We know that rewarding desired behavior works better, on the whole, than punishing unwanted behavior. If kids hear “no” constantly, they start to tune it out, unless you manage to break their will completely. But punishment has its place too– if you ignore your child punching other children to get their toys, that behavior is not going to just go away on its own. Unless the other kids beat up your kid and they learns their lesson that way. Letting your child learn from the consequences of their mistakes is a good strategy in some cases, but not in all. You don’t just let your kid jump off the roof to find out that they’ll break a leg.
I think we can all agree that, at some point, too much or too severe discipline becomes abuse. We know that abuse does not have to involve physical harm, just as mockery and the silent treatment are genuine forms of bullying. But we can’t seem to agree on how to bring up good kids (any more than we can agree on what to do with adults who break the rules).
It’s even harder to know how and when to discipline children with developmental disabilities. It would be abusive to teach them nothing, and just let them do whatever they feel like all the time. Every person deserves the opportunity to work hard and improve themself; this is something human dignity demands of us. Every person deserves to be taught to be as independent as possible (note: independence is not self-sufficiency. Being able to decide what food will be placed in your mouth by an aide is as much an act of independence as being able to feed yourself). And every person deserves the opportunity to interact with others, to be a part of society.
It is on this last point, I think, where we get a lot of the disagreements between the disability community and certain parents and therapists of disabled children, particularly those on the autism spectrum. These parents and professionals assume that, in order to have good opportunities in life (social, educational, career), the disabled child must be taught to hide as many markers of their disability as possible.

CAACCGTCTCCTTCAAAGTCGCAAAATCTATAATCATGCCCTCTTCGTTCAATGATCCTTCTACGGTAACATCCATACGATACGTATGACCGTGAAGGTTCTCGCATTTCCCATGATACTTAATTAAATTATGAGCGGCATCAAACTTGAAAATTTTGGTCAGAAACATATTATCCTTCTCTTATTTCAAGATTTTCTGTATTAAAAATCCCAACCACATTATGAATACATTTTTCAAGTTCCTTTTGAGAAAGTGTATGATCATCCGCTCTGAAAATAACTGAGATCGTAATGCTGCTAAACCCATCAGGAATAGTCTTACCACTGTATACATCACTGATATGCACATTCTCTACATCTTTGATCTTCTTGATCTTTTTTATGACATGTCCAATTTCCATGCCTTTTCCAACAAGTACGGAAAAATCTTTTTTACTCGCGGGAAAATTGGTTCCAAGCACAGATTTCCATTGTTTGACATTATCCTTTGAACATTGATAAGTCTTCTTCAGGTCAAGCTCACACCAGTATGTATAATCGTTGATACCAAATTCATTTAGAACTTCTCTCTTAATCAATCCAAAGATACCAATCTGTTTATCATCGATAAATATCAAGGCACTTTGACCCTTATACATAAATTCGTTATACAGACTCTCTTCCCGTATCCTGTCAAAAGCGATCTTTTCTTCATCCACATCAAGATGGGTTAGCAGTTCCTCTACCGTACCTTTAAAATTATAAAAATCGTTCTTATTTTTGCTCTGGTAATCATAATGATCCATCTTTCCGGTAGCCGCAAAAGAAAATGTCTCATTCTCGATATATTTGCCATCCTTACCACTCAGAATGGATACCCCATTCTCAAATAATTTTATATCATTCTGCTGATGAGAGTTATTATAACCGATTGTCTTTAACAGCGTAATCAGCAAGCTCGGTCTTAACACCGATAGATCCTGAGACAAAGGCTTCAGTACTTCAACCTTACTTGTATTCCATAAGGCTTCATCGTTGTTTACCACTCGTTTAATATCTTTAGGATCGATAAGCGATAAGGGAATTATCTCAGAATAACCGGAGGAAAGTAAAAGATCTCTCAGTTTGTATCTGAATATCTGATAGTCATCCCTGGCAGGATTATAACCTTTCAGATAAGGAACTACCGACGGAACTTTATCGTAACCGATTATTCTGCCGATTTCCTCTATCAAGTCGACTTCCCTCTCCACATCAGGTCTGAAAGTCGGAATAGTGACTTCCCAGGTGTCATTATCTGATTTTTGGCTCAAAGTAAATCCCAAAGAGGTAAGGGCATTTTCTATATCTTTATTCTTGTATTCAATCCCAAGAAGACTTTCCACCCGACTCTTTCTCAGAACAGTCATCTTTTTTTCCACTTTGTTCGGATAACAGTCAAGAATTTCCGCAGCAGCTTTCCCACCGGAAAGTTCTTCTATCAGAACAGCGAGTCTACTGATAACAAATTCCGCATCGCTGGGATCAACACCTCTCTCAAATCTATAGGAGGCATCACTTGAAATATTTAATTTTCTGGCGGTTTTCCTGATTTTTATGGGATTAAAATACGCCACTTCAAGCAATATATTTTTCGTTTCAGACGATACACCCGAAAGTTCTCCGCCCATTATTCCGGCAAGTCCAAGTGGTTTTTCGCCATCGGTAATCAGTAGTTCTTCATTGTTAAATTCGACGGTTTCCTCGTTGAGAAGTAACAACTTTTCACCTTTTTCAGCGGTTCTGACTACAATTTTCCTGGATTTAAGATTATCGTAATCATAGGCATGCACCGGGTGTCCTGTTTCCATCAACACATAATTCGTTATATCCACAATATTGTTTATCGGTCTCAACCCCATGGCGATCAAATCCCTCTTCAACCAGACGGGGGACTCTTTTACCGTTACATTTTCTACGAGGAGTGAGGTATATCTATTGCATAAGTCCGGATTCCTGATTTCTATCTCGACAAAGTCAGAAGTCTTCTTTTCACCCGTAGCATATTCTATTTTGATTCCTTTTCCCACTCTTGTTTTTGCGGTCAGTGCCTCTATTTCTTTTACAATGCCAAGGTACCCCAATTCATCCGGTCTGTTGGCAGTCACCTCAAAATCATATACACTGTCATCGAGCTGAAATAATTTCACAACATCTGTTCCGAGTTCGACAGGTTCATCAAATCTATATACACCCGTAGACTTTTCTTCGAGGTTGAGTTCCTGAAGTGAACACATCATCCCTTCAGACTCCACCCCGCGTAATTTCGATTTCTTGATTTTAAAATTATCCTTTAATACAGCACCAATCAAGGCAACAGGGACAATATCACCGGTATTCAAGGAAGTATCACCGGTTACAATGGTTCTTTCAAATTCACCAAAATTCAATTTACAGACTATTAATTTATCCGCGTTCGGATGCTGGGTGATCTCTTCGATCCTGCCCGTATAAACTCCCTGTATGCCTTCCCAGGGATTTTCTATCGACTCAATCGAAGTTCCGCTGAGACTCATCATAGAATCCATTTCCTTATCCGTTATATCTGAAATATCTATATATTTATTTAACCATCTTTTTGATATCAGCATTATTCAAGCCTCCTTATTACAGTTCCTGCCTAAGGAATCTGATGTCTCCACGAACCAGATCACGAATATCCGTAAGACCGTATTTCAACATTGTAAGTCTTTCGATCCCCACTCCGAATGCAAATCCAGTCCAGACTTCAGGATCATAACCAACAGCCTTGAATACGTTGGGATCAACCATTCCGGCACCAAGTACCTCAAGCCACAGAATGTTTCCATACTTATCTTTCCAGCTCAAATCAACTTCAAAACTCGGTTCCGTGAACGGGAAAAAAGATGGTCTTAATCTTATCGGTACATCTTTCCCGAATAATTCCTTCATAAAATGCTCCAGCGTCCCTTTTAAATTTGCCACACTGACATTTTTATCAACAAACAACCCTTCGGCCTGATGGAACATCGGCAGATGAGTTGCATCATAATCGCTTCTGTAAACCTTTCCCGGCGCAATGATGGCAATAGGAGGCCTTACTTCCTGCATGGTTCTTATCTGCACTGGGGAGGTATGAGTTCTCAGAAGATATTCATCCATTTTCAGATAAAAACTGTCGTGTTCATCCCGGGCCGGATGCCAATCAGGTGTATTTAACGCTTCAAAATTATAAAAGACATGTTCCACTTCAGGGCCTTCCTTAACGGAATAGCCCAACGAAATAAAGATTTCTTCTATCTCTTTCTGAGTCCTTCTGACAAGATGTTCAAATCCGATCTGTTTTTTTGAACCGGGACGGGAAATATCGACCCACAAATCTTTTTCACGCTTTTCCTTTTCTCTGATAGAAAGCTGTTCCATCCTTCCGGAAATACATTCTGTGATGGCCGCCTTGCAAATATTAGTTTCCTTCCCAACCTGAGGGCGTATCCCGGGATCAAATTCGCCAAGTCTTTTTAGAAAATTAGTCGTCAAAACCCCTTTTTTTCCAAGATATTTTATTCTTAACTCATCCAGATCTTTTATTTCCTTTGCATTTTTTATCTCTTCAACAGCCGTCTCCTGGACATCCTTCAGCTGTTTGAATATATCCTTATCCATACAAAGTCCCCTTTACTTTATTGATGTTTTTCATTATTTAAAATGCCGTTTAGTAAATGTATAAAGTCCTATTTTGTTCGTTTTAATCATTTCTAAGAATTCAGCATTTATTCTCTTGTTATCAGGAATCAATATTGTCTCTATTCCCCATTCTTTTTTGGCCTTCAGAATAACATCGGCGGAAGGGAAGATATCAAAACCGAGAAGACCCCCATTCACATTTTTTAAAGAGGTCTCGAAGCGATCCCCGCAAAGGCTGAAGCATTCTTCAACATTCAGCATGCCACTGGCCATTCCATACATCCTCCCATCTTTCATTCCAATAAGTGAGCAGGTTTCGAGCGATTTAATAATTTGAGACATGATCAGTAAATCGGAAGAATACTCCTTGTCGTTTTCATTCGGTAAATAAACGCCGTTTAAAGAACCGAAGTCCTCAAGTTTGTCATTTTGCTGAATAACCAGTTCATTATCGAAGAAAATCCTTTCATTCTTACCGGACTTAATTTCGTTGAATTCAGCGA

Now, it is true that societies are largely unaccepting of those who break social rules and mores. So rigorous programs are put in place to teach autistic children everything from “keep your pants on in public” to “say please and thank you” to “don’t drool” to “don’t stim” to “make eye contact.”
And somewhere in there, well-meant intervention becomes abuse. It becomes “Quiet Hands” and pathologized childhoods. It gives the messages, however unintentionally, “don’t be who you are” and “you do everything wrong.” It results in teens and adults who are depressed and self-hating and feel guilty for their every instinct, habit and preference. People who don’t know that they have the right to say “no” even when someone is doing something terrible to them. Their whole lives have been a constant litany of others telling them what to do, how to act, what constitutes friendliness, when to smile– how can they trust themselves, or even know their own mind, after all that?
But how do we determine which things are worth teaching? I counsel parents to forget about their child looking or acting “normal” and focus on them developing self-determination skills, but somewhere in there, kids DO have to learn to keep their pants on in public or they won’t be allowed to go to school. Or someone will call CPS and claim that letting children run around without pants is a form of sexual abuse, because nudity is such a serious taboo in our culture.